Antarctica: Wind as engine of climate in sea-ice formation


Antarctic sea ice or ice pack is an important component of the climate system and its seasonal cycle affects global climate dynamics -because of its interplay with the planetary albedo- atmospheric and oceanic circulation, in addition to being an essential component of the polar marine ecosystem.

The research, published on the magazine Nature Communications, has explained for the first time the environmental processes which have affected sea ice variability and the abundance of penguins and seals in the Sea Ross in Antarctica in the last 10thousand years.

The study was conducted by italian researchers of the National Research programme in Antarctica (conducted by ENEA for the logistics and the CNR for planning and scientific coordination, in collaboration with the french COLLEAGUES as part of the international projects HOLOCLIP ( and TALDICE ( and a Phd in collaboration with the Universities of Trieste and Siena by Karen Mezgec.

Aerial photography of Terra Nova Bay (Ross Sea, Antarctica) during a katabatic wind event with neoformation of sea ice (Photo by Frezzotti M. ENEA-PNRA)
Aerial photography of Terra Nova Bay (Ross Sea, Antarctica) during a katabatic wind event with neoformation of sea ice (Photo by Frezzotti M. ENEA-PNRA)
“Our study- MassimoFrezzotti, ENEA researcher, explained- has shown how winds blowing in Antarctica have a fundamental role, similar if not superior to that of temperatures and rains, in driving climate and conditioning polar ecosystems. Climate systems should be able of recreating the strenght and persistence of winds in the past millennia in order to simulate climate changes in Antarctica induced by fossil fuels”.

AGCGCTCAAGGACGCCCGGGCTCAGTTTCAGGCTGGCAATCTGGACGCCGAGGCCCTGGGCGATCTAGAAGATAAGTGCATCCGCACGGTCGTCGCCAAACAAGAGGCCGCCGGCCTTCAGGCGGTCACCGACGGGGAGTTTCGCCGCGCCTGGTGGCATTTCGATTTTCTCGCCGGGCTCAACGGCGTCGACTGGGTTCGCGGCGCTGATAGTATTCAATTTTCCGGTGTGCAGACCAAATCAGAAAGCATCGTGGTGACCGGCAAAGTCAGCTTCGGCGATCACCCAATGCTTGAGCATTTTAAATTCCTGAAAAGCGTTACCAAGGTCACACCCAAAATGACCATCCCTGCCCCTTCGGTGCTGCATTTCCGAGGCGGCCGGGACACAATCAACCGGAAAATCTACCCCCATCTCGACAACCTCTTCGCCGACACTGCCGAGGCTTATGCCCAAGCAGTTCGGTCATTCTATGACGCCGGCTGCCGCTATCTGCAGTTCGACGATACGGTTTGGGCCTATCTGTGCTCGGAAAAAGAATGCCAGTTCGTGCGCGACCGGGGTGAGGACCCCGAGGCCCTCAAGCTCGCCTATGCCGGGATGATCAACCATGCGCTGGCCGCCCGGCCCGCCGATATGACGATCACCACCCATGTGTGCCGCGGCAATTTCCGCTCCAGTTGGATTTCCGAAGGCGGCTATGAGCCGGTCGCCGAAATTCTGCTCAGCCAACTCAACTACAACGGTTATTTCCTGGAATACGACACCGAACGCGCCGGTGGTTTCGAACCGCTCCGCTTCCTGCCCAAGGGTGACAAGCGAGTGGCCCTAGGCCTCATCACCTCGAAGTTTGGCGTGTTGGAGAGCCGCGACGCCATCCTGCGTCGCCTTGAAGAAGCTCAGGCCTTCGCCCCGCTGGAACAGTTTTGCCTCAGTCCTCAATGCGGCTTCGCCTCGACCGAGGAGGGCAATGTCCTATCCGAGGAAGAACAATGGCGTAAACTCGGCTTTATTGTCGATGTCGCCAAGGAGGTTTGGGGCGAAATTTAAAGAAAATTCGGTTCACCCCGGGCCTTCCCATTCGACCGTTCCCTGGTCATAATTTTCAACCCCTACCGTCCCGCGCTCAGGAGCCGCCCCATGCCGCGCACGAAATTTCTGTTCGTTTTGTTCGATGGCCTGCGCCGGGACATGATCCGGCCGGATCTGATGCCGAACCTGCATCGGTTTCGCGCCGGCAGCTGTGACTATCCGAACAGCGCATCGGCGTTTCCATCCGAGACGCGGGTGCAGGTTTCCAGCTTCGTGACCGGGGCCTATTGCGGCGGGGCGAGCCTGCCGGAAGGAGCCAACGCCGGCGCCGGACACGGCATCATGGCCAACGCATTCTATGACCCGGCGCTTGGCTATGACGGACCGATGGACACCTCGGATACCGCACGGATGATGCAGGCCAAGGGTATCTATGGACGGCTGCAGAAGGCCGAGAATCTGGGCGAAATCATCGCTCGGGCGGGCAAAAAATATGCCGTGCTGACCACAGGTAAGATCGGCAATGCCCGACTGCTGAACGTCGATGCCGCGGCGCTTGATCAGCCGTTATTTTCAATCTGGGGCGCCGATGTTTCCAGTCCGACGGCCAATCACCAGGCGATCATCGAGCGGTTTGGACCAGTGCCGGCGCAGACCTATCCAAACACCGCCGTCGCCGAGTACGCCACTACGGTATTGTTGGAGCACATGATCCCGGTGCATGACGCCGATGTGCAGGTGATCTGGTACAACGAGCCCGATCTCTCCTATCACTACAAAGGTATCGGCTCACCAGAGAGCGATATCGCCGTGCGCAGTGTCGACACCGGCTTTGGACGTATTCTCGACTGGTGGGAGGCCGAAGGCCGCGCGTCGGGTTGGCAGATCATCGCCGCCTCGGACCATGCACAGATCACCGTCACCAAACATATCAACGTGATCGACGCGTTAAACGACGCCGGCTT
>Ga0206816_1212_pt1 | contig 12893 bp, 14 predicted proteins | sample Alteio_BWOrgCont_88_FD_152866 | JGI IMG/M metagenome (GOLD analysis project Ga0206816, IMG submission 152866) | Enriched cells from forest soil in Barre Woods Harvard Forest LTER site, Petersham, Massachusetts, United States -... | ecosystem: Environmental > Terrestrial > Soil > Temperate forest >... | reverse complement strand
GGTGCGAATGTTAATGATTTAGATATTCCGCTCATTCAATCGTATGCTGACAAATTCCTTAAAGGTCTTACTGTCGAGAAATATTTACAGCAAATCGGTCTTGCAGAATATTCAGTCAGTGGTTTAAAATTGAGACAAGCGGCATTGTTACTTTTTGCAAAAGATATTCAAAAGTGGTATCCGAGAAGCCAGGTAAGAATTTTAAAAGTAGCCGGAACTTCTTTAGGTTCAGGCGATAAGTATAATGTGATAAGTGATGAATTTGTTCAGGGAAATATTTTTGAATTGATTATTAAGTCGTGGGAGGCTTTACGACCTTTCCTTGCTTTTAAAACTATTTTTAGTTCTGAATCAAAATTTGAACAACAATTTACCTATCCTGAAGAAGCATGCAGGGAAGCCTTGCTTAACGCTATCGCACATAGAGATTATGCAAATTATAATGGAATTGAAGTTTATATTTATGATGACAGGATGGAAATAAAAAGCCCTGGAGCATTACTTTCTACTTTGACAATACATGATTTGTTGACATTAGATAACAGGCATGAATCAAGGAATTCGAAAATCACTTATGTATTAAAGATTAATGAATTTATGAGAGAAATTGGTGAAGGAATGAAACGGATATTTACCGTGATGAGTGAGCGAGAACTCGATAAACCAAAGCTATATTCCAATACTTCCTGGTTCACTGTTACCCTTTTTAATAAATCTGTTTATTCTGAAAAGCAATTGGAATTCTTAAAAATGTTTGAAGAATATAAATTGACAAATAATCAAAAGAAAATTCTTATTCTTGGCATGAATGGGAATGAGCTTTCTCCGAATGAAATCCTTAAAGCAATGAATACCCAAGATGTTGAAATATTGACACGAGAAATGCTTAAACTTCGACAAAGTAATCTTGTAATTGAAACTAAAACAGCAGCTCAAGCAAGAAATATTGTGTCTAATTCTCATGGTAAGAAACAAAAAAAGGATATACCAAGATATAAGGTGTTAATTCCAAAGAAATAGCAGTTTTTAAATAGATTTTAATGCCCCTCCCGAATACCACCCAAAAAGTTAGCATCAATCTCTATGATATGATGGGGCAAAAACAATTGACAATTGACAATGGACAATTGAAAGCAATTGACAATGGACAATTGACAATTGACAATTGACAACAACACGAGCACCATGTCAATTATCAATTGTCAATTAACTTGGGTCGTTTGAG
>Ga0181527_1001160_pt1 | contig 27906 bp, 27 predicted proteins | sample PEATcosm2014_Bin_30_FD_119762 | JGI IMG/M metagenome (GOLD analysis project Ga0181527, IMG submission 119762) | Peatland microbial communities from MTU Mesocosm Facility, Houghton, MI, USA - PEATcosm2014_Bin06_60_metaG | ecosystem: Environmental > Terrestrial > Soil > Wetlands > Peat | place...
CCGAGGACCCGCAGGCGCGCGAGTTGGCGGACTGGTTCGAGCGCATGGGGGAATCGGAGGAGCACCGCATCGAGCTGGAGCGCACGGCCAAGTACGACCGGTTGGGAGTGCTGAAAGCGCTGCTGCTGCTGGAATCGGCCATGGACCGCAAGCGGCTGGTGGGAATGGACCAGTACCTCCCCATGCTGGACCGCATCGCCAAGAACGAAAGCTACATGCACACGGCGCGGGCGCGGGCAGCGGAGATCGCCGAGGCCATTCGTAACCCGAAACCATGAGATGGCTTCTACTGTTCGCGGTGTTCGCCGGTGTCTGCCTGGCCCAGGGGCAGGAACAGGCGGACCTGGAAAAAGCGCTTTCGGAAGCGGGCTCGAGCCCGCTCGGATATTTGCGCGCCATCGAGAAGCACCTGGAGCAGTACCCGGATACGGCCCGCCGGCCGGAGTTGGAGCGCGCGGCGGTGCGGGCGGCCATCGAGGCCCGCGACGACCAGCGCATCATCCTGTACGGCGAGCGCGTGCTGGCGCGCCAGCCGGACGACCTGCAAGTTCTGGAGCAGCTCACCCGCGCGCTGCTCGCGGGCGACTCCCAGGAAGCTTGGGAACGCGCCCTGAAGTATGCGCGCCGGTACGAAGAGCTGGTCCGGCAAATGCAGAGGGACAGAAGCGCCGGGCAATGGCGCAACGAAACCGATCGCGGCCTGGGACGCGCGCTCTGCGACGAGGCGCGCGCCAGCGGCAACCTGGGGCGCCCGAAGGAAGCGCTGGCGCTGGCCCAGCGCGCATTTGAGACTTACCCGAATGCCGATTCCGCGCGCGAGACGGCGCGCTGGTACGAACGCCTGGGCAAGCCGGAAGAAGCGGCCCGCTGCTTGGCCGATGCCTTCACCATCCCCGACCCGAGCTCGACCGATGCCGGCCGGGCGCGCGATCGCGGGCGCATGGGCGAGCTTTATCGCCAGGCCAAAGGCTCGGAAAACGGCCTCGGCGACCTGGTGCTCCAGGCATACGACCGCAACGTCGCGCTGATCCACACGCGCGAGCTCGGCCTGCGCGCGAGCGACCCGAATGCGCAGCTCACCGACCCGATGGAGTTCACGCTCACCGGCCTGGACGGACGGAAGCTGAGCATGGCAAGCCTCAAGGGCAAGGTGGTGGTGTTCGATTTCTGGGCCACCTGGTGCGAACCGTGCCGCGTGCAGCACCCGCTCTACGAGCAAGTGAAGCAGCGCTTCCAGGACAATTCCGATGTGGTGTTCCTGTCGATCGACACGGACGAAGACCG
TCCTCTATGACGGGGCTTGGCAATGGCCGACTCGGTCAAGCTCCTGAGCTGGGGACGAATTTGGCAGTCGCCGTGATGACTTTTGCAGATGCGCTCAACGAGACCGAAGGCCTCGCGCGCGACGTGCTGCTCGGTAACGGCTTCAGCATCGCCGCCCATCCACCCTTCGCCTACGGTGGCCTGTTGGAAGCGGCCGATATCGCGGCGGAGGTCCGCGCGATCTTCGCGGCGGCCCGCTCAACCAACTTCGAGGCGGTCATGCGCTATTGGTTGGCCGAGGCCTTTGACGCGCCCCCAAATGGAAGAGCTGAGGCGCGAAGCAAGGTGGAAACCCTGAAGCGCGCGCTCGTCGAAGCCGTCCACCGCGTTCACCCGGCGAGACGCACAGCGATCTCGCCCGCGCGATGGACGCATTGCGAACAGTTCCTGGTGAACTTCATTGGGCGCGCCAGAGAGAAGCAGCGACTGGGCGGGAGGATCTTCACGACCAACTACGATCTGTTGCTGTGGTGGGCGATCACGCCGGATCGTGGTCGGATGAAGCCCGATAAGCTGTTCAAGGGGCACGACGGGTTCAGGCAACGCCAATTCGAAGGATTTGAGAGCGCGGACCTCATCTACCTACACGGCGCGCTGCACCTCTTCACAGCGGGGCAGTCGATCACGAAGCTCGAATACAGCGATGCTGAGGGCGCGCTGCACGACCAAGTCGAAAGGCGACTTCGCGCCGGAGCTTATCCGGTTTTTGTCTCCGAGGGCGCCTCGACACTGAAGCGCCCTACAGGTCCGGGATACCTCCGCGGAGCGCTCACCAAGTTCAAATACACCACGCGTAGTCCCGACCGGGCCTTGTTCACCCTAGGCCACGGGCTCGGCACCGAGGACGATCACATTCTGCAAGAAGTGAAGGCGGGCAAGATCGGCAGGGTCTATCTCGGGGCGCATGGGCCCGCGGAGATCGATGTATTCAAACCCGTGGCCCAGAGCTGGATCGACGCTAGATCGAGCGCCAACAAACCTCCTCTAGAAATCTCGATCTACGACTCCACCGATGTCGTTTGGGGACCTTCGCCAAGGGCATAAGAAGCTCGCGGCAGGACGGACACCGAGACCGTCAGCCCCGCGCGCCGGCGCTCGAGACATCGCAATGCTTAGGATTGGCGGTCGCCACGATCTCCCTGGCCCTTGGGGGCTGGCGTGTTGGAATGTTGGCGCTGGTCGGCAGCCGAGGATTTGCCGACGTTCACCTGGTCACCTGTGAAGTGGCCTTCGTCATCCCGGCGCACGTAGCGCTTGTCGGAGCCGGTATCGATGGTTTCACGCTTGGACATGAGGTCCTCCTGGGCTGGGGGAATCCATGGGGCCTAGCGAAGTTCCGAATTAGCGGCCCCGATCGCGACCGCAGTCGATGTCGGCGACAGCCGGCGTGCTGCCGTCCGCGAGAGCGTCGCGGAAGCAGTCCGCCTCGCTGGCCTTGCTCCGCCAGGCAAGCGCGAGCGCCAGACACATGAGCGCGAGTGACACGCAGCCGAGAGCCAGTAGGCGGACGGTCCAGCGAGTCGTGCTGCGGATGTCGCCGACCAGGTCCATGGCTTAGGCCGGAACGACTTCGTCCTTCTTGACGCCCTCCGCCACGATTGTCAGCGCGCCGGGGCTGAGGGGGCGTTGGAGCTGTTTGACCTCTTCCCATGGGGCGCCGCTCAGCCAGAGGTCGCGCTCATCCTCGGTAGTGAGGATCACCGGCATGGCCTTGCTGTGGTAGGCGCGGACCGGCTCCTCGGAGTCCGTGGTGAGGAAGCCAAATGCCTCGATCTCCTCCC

“Variations in the extent of sea ice in the past can be derived by climate indicators or “proxy”, present in natural polar archives, Barbara Stenni, paleoclimatologist and professor at the Cà Foscari University in Venice, explained. They can be found both in ice cores and in water-sediments collected in the Ross Sea area”.

“The variability in the extension and persistence of sea ice has affected in the course of time, the evolution of coastal areas and the accessibility to beaches, providing seals and Adelia penguins with the opportunity to colonize Ross Sea coasts, even modifying their diets, as shown by the discovery of many abandoned colonies conserving the stratification of several phases of occupation”, Carlo Baroni and Maria Cristina Salvatore (professors at The Earth Science Department of the University of Pisa and associated researchers at the CNR-IGG in Pisa), explained.

For the first time a link has been established among atmospherical data, ice cores and sediment cores. Thanks to diatomes, silica algae dominant in the cold antarctic seas, it has been understood that the marine environment, from the columnal ice to the sediments, has answered to variations in the ice extent and ultimately to climate variations in the last 10thousand years. The presence-absence of some characteristic species has highlighted the great climate variability of this time window so close to our present world” Ester Colizza, sedimentologist, and Romana Melis, micropaleontologist at the Department of Mathematics and Geosciences at the University of Trieste, said.